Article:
After SNL we stumbled across a Star Trek: TOS episode, one in which Kirk is split into two personalities by a transporter malfunction. I've probably seen this, but don't remember it. I came back in the room roughly 10 minutes in, so missed those crucial intro scenes. When I came in, a blonde yeo(wo)man had smeared lipstick and was explained to Spock and the Captain that the Captain had attacked her, just look at the scratches on his face. But there were none, and thus they realized there must be "an imposter" aboard.
Results tagged “gender”
MST3K: Pepto Bismal for Star Trek and John Wayne
Sexism - opinion vs. fact
While discussing sexism with my wife, there have been a number of times where I've said "I just don't see it" — meaning either that I literally have never seen the behavior in question, or that I didn't see the interpretation being given. To the first meaning there is a clear rebuttal: its easy to miss something that doesn't affect you (that is, affect me, the guy in the room). With respect to the second, one aspect is that I both don't give enough credit to most people to be deliberately coming up with many of the examples of sexism I've heard about, and I generally assume innocence of motive.
Well, Shakesville's Feminism 101: "Sexism is a matter of opinion" does an excellent job in pointing out the flaws in this naïve analysis, including the use of an excellent Matrix-metaphor. The whole thing is worth reading, but one particular paragraph stuck with me, partially because it applies equally well with the issue of racism:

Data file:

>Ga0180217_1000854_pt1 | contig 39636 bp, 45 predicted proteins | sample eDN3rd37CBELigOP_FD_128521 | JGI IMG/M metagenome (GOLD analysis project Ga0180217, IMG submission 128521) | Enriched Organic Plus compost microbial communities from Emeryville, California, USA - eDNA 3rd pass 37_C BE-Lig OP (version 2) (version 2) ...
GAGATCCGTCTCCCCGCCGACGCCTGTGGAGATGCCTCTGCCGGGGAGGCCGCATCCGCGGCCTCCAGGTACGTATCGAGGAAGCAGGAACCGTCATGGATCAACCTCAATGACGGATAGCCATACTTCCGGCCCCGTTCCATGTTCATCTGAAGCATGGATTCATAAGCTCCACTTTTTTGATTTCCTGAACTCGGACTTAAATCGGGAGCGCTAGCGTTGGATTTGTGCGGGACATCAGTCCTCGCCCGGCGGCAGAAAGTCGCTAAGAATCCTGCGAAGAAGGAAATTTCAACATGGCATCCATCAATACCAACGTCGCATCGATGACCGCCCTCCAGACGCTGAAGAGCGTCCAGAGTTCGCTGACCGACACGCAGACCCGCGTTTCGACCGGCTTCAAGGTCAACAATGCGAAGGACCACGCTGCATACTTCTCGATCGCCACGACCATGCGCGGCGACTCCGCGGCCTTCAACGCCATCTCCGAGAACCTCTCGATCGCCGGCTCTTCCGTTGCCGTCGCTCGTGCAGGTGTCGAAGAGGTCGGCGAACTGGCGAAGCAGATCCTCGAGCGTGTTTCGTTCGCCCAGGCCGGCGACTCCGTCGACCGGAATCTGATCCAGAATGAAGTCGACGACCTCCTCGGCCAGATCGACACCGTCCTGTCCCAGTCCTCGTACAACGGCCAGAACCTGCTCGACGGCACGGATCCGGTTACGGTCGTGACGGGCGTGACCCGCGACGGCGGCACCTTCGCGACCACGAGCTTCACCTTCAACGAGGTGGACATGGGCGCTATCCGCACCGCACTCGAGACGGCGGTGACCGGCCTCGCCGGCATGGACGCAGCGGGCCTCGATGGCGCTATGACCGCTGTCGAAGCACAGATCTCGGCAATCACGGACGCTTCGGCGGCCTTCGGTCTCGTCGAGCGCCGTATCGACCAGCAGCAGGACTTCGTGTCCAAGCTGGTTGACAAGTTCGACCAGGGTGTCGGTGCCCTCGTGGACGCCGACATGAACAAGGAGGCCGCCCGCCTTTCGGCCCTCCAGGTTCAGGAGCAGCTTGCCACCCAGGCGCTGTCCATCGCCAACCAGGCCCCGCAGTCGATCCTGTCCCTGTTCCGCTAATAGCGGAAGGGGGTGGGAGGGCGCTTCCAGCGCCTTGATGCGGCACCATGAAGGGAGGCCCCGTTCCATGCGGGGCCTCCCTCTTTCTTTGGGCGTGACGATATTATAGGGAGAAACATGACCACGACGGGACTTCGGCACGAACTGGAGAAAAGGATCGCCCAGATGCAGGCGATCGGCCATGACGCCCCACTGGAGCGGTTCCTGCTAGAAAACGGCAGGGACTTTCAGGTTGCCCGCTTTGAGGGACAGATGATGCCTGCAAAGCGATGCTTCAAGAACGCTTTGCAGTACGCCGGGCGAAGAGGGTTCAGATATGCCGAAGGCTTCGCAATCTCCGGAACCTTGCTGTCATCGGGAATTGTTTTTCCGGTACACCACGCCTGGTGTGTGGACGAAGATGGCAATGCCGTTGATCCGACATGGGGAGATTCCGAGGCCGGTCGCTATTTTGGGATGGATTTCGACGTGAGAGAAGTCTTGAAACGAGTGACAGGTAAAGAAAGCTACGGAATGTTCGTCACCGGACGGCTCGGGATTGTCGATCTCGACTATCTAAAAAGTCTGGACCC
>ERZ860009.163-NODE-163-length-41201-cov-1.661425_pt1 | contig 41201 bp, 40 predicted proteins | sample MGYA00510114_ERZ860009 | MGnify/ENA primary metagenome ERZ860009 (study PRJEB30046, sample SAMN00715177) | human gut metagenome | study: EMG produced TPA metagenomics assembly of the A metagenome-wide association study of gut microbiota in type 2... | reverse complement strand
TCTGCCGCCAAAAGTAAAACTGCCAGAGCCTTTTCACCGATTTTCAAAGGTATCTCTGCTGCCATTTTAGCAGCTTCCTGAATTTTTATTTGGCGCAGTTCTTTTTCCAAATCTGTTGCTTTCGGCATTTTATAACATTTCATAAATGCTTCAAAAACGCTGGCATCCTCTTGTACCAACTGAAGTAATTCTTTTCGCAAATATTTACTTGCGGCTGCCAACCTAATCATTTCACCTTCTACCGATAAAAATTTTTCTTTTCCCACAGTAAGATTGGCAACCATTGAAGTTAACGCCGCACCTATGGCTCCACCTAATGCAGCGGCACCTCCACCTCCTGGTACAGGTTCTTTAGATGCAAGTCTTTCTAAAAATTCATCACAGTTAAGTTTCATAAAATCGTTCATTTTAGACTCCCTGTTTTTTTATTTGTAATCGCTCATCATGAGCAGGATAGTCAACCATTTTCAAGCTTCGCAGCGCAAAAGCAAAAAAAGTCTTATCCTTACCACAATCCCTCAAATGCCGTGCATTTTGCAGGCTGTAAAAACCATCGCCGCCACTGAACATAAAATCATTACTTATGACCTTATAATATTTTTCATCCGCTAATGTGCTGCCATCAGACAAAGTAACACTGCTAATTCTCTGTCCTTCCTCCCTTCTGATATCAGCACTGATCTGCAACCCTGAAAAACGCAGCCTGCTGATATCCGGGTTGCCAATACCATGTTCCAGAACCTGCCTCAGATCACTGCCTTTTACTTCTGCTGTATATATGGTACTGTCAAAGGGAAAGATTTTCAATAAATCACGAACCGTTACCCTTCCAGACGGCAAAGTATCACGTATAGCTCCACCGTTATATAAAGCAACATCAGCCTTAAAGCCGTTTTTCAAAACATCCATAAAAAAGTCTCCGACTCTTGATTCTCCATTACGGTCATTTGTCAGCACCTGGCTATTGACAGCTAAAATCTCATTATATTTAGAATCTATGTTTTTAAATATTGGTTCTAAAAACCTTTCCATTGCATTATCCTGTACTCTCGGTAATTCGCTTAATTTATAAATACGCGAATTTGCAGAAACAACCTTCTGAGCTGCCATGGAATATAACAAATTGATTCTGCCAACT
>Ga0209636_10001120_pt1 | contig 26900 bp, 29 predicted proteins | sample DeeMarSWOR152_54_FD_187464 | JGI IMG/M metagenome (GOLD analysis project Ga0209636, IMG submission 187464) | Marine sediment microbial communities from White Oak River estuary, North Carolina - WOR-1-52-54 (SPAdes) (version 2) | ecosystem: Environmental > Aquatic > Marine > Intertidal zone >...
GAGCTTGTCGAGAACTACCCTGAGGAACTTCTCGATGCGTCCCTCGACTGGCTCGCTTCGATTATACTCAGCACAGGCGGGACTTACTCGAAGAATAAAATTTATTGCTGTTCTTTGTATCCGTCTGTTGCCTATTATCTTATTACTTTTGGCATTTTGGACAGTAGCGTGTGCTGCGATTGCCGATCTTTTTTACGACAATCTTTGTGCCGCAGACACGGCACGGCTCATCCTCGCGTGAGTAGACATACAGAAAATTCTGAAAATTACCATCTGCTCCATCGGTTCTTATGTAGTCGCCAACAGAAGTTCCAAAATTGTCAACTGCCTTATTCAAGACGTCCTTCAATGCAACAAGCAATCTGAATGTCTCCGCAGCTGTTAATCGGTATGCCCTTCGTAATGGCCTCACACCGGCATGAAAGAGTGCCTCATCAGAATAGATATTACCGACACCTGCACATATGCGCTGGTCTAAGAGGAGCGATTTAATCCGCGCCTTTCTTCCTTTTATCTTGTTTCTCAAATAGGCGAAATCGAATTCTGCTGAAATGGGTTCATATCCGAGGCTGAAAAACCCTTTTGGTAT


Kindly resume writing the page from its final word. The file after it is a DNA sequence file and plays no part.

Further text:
Let me quickly stipulate and clarify that one can unintentionally express sexism. That innocent intent, or ignorance of the history of how women have been marginalized, does not, however, in any way change the quality of what was being expressed. Something can still be expressed sexism even if the speaker's intent was not to oppress women. And particularly if it does fit neatly into a historical pattern, it necessarily conjures that pattern of sexism, intentionally or not.
Backlash Against Women?
Interesting book review covering a new work by Susan Faludi on post-9/11 anti-feminism, partially comparing and contrasting with Bruce Springsteen's new album. The first reaction I had was: do her grim facts really paint the overall picture of the treatment in America? Most of the news coverage I read, see, or hear does not comport to her view of reality — but maybe I just don't pay enough attention to news outside the New York Times, NPR, and the local nightly news.
Relating Racism, Sexism, and the Penal System
I'm on a conference call about facilitating interfaith dialogues on the topic of non-violence in religion. I'm multi-tasking as I listen to the introductions; if you've been on many conference calls you'll probably understand the need for multi-tasking.
I wanted to write some useful introduction, but its just not there. So instead, I'll just point you to an interesting op-ed, Jena, O. J. and the Jailing of Black America, and share an extract:
Until we view this social calamity [black incarceration rates] in its entirety — by also acknowledging the central role of unstable relations among the sexes and within poor families, by placing a far higher priority on moral and social reform within troubled black communities, and by greatly expanding social services for infants and children — it will persist.
(Trying to) Take Ownership as a White Male
Over dinner tonight my wife and I were talking about the paucity of major news coverage of women's rights and justice. In the U.S., it seems that you are more likely to find an in-depth look at the current status of women in Afghanistan in a "fashion" magazine than in Newsweek or the other news weeklys. That is definitely a sad state of affairs. We talked about how so many people seemed to have felt that the plight of women was instantly and completely rectified after the overthrow of the Taliban.
Photo used by permission of Flickr user lakerae